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NZ: Outlook For The 3Y NZGB/ACGB Spread

Data Flash (New Zealand)

Summary

The widening in the 3Y NZGB/ACGB spread has been driven by the widening in the cash rate differential. In turn, this widening has been driven by the recent divergence in economic performance. This is captured in the "confidence gap". We doubt there is much scope for the confidence gap to widen dramatically from current levels. Indeed, there is likely to be some narrowing of the gap in the months ahead. This suggests we are at a point where NZ short bonds offer value against Australia.

The optimal way to put the trade in place is to receive 3Y NZD swap and sell the 3Y AUD future.

Economic divergence in NZ and Australia sees cash rates diverge

Note: For Australia, NAB business conditions are used rather than expectations. There has been a significant divergence in the performance of the NZ and Australian economies over the past 12 months. This is evident in the divergent shifts in business confidence. NZ business confidence suffered a sharp downturn in the first half of 2000 as businesses reacted negatively to a series of policy changes by the new Labour/Alliance Government and RBNZ rate hikes. Confidence has since recovered. In contrast, Australian business confidence held up in the first half of 2000, before falling sharply in the second half of the year. Confidence has remained weak in early 2001.

The divergence in business sentiment is consistent with the recent divergence in monetary policy settings. The RBA has eased 75 bp since the start of the year, taking the cash rate to 5.5%. In contrast, the RBNZ has kept its OCR at 6.5% and seems likely to leave the rate unchanged next week.

While it has not always been a reliable indicator of movements in the 3Y spread, perhaps because prior to 1999 NZ's monetary policy regime meant that movements in interest rates were not always consistent with the economic data, the "confidence gap" has been a good forward predictor of shifts in this spread over the past 12 months.

This relationship suggests that unless the confidence gap continues to grow the widening in the 3Y NZGB/ACGB spread is largely complete.

Of course, a further widening in the confidence gap cannot be ruled out. For example, in February 1999 the gap was more than 60 points as the National Bank's measure of NZ confidence rose to more than 60%.

It would seem unlikely, however, that NZ confidence can continue to rise sharply in the face of the slowing global economy. While the low value of the NZ dollar and the fact interest rates have been on hold (rather than rising) have been important factors in boosting confidence, a further boost from these sources at the same time as the global outlook is becoming more uncertain seems difficult to achieve.

A major move higher in the confidence gap from this point will likely require a further retreat in Australian sentiment that is not accompanied by a fall in NZ confidence. A fall in Australian sentiment is certainly possible. The NAB business conditions index has further to fall if the Australian economy is in recession, and this can't be ruled out given the tone of the recent activity data such as ANZ job ads.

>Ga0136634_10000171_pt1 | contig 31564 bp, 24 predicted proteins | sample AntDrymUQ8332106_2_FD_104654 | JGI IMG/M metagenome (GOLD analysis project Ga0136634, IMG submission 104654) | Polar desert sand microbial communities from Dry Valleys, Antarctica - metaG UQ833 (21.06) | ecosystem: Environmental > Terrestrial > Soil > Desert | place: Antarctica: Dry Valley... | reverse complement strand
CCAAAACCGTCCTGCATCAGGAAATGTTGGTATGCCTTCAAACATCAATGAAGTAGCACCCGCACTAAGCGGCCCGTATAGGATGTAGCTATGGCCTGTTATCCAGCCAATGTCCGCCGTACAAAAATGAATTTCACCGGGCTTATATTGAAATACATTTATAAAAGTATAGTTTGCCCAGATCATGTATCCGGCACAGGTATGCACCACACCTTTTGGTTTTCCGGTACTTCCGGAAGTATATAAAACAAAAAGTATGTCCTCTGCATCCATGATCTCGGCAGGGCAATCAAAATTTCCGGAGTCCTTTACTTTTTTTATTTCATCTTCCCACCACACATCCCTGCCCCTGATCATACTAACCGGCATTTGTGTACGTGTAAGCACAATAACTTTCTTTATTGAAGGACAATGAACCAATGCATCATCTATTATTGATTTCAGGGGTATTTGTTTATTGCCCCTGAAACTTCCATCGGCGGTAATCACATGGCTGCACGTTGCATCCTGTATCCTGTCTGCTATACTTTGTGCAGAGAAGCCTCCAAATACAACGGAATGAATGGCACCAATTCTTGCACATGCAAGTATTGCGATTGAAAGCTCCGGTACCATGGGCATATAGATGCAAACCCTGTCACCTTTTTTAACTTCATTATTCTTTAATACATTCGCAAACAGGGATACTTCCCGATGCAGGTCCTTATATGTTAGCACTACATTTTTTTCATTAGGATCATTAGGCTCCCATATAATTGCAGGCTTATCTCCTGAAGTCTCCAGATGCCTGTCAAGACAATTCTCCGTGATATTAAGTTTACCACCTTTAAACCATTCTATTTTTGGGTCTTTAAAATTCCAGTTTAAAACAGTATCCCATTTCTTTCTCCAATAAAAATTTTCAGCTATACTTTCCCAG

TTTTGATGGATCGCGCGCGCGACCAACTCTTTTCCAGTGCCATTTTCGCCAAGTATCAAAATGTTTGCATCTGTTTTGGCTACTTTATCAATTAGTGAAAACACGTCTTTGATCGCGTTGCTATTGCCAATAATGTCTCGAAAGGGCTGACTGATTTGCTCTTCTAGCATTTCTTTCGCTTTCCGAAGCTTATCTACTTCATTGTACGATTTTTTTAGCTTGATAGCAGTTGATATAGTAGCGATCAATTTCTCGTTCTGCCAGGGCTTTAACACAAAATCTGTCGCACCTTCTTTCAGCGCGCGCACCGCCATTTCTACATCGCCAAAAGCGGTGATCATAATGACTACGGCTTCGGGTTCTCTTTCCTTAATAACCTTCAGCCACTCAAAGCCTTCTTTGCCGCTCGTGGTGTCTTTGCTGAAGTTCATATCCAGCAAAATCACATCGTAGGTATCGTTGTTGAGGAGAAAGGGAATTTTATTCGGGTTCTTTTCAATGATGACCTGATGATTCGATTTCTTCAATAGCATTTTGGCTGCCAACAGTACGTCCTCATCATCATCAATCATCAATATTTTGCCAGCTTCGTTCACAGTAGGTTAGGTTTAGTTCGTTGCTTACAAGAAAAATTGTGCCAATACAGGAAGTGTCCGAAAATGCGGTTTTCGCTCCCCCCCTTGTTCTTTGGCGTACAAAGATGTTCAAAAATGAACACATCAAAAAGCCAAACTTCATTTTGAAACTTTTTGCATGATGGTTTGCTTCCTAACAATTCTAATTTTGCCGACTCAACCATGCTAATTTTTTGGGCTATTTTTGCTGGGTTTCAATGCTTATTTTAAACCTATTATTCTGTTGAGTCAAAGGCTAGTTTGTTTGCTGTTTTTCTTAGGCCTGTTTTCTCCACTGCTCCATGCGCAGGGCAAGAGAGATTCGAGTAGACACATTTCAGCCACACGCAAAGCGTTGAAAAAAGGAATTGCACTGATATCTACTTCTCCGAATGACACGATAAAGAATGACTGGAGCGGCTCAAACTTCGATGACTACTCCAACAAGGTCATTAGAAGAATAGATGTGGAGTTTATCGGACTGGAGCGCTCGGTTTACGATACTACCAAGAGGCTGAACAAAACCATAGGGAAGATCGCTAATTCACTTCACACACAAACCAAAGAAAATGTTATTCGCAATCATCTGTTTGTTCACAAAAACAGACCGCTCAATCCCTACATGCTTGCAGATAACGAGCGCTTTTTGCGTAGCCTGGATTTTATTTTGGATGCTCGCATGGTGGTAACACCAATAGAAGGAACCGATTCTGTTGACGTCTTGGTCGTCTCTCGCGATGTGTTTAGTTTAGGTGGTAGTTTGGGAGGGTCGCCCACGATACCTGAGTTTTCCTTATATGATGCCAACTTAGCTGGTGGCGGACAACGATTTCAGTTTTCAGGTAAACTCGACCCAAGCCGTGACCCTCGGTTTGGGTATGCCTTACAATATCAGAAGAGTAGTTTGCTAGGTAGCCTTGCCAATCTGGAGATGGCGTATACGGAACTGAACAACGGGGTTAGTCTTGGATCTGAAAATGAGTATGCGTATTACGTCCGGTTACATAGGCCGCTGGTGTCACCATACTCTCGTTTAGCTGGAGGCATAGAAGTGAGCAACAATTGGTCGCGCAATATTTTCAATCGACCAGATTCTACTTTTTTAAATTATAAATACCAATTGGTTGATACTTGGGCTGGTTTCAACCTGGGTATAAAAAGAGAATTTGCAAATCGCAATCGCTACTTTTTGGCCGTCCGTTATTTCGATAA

The key issue is whether NZ business confidence can remain strong if the Australian economy falls into recession. With some 20% of NZ exports flowing to Australia, including close to 50% of manufactured exports, we think not. Thus, we are confident that the widening in the confidence gap is close to an end. In any event, it is worth noting that a confidence gap of 60 points seems consistent a 3Y spread of around 110 bp. This is not much wider than the present spread.

Rather, the risks seem increasingly weighted toward a narrowing in the confidence gap. Further rate cuts from the RBA should limit the downside in Australian confidence and eventually lead to a bounce. We also think NZ confidence is at risk of turning, though the present momentum in the economy suggests a significant fall in confidence is unlikely for a while yet. All up this suggests it is time to start considering going long NZ short bonds against Australia. Below we consider the optimal way to put such a trade in place.

Receive NZ 3Y swap, sell AUD 3Y futures

In our view, the optimal way to benefit from the likely contraction in the 3Y spread between NZD and AUD yields is to receive 3Y NZD swaps and sell the 3Y Australian bond future. This relies on the following factors:

We are of the view that asset swap spreads are likely to contract further in Australia and New Zealand. There remains a large positive carry provided by swap spreads since the value of collateral has consistently fallen in both New Zealand and Australian markets.

The 3Y AUD future remains expensive to the bonds in the basket. The implied repo on the June 3Y AUD future is 5.42% whereas GC for 15 June 01 is 5.30% bid. As a consequence, receiving 3Y NZD swap and selling the 3Y AUD June contract has a positive carry of 50 bp over a 3M horizon. Hence, the break-even on the spread is 5 bp larger than the current 147 bp spread.

Finally, the spread is at attractive levels as shown below.

David Plank, FI Strategy 649 351 1490 Jean Dumas, FI Relative Value 612 9258 1455


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